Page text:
Once you have this information, compare the results to your pre-pandemic company culture. Do things look better, the same, or worse than before COVID? Try to disprove your results. For example, you may decide that your company culture is just as collaborative now as it was before the pandemic, because you see employees talking through projects on Slack. Ask yourself, ‘Are the same three people influencing all of our project decisions? Are any groups consistently silent–or absent–during the collaborative process?’

As many of us have recently learned, testing can come with false positives and false negatives. Putting your conclusions through a second level of scrutiny can help you to minimize the level of error.

So how does your company culture stack up? Does your culture need a reboot? In my next post, we’ll discuss things you can do to tweak company culture, even if you aren’t the person in charge.

Behind the Scenes: Goings-On in the Douglas HQ

For those of you who are here just for the business articles, I’ll see you next week. The rest of this is pure frivolity.

Image is of three out of four Douglases laying out on a blanket at the beach. The fourth one was out swimming. Some of us were more excited to be there than others.

First, and most pressing, we are still pet rat-less. And my Betta fish of two and a half years died. I bought Mac the fish when he was already mature, so I’m hoping this was old age, but between the lack of rats and the death of my fish, I feel like I’m in the middle of a COVID-themed country song. The kids were less disappointed this week because I did a better job of managing their expectations. Fingers crossed that I have more rats in my house next week. And who would have ever thought that sentence would come out of my keyboard? Weird times, y’all. Weird times.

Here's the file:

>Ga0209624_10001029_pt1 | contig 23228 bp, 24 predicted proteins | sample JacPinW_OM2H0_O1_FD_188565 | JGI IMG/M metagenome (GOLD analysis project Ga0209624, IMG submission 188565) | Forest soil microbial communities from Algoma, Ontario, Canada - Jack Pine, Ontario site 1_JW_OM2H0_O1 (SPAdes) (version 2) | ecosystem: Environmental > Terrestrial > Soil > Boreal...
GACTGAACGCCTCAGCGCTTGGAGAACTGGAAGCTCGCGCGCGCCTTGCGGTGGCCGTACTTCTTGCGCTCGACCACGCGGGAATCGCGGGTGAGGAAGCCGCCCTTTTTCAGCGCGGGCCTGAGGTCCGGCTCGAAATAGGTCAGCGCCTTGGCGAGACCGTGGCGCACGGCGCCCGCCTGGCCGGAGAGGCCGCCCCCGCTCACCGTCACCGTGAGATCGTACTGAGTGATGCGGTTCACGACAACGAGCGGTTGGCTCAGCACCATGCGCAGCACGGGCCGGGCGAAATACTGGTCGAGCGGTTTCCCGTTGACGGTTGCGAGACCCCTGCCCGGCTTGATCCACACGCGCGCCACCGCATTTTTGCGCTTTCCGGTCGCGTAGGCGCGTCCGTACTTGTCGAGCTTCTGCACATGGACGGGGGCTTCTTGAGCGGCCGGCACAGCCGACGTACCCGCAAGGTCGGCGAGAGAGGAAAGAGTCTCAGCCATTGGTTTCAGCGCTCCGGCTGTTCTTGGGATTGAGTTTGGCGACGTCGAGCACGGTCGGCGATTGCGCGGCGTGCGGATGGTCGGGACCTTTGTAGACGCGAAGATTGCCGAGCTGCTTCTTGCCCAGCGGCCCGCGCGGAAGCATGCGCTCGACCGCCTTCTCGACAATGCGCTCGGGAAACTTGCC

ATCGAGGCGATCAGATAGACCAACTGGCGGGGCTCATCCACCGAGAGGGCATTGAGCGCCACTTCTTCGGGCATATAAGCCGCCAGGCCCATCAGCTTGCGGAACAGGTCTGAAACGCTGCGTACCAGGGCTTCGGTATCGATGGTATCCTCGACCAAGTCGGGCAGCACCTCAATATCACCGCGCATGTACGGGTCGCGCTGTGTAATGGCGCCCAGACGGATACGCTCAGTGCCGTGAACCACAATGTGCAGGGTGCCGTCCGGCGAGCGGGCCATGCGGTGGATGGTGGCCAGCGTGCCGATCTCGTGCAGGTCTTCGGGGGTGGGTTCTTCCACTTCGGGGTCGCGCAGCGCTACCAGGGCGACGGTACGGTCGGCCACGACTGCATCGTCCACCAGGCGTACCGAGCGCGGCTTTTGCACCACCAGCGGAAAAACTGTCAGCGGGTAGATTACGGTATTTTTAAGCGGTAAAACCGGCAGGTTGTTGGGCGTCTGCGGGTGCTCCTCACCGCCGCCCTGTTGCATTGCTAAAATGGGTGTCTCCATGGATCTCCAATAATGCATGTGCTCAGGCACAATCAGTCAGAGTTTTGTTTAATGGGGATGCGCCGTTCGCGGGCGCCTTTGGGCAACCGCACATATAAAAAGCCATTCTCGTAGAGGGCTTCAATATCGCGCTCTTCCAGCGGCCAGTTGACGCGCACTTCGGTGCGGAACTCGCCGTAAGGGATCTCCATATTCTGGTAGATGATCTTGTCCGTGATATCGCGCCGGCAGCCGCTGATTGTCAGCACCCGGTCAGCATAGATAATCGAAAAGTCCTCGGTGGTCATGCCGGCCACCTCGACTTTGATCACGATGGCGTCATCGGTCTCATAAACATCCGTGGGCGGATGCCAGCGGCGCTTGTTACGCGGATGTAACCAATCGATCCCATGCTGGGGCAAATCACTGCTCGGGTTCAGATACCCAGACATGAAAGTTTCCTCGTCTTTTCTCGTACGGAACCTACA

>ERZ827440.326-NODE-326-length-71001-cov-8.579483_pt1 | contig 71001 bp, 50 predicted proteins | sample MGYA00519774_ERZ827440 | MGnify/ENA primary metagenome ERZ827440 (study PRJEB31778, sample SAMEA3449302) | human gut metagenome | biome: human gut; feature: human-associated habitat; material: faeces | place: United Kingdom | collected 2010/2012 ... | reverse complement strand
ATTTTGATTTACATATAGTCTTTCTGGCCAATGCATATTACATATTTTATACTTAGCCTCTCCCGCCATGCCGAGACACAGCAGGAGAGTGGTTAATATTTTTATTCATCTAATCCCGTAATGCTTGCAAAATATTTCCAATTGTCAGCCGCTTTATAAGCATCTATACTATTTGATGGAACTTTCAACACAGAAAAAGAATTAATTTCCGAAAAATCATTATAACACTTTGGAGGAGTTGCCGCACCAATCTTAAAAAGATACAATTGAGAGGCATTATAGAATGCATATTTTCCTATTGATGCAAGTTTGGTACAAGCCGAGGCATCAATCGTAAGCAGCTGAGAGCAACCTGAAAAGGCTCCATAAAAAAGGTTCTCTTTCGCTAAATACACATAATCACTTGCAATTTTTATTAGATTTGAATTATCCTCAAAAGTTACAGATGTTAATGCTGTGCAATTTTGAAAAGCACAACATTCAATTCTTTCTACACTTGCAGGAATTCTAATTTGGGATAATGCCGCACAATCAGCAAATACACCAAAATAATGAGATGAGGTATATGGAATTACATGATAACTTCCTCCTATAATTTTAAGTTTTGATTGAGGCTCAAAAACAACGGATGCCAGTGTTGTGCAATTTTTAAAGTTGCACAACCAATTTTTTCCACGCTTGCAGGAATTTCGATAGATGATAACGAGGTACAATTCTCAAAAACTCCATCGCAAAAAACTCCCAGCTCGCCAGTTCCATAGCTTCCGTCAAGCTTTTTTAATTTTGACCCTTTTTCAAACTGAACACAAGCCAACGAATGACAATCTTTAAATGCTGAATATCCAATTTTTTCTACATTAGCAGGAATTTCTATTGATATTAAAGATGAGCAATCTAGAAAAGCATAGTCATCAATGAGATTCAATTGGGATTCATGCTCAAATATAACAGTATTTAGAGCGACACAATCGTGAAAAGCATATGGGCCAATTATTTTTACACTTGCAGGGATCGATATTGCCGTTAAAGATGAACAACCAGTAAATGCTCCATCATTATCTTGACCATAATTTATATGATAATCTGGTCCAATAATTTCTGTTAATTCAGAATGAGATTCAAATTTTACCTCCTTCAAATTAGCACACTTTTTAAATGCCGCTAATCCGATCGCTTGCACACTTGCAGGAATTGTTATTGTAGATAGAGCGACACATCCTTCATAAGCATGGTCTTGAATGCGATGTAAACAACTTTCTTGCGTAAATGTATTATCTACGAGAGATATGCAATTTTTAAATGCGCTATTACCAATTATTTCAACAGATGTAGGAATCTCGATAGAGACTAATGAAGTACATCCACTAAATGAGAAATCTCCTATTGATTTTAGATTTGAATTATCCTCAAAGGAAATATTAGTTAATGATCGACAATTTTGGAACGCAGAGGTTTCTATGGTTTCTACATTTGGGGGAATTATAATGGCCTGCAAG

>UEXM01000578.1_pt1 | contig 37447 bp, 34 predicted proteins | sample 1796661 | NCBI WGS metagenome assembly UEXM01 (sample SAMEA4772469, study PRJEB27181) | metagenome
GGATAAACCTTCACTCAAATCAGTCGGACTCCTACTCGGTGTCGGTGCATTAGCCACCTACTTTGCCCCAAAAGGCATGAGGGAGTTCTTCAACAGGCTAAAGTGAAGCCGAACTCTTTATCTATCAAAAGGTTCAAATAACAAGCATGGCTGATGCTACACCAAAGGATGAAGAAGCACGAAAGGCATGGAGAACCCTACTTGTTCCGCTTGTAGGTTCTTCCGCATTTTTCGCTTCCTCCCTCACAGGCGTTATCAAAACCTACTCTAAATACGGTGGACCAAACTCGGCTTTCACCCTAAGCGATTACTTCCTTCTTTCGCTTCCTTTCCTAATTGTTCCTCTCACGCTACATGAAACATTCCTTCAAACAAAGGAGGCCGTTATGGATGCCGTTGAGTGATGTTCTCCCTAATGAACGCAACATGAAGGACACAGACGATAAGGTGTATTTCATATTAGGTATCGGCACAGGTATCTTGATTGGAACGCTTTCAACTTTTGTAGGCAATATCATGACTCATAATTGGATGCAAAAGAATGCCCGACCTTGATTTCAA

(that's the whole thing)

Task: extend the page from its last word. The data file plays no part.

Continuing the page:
In more positive news, I won a grant to bring kids’ books to my local community. I run two little free libraries in my neighborhood and I asked the fine folks at UTown for funds to buy books for 6-12-year-olds. Saturday is the day I get to purchase the books. Next week I’ll start dispensing them. Feel free to call me Teresa Claus, because that’s what I feel like right now.

The kids are taking more online classes. About three weeks into my satire class I noticed that my son is basically trying to build his own comedy skits. So I put him in improv. As one does. He loves it, and we’ll probably continue with it once the school year starts. My daughter is taking Spanish from a teacher from Mexico. That last bit is important to me because I want her to pronounce things the way my family does. We can’t visit our loved ones in the States, but at least we can cuddle up to our shared heritage.

Hasta la próxima semana.

Mental Health During COVID is a Marathon Not a Sprint

Photo by Pixabay from Pexels.com

Long ago in a (pre-COVID) galaxy far, far away, I ran four half marathons in a year. And while it takes a certain level of physical fitness to run for multiple hours, the truth is that endurance races are won or lost inside your head. There comes a time in every long run when you’re tired, uncomfortable, and questioning your life choices. That’s the point when you are most at risk of quitting. The people who make it out of the rough patch talk themselves through it.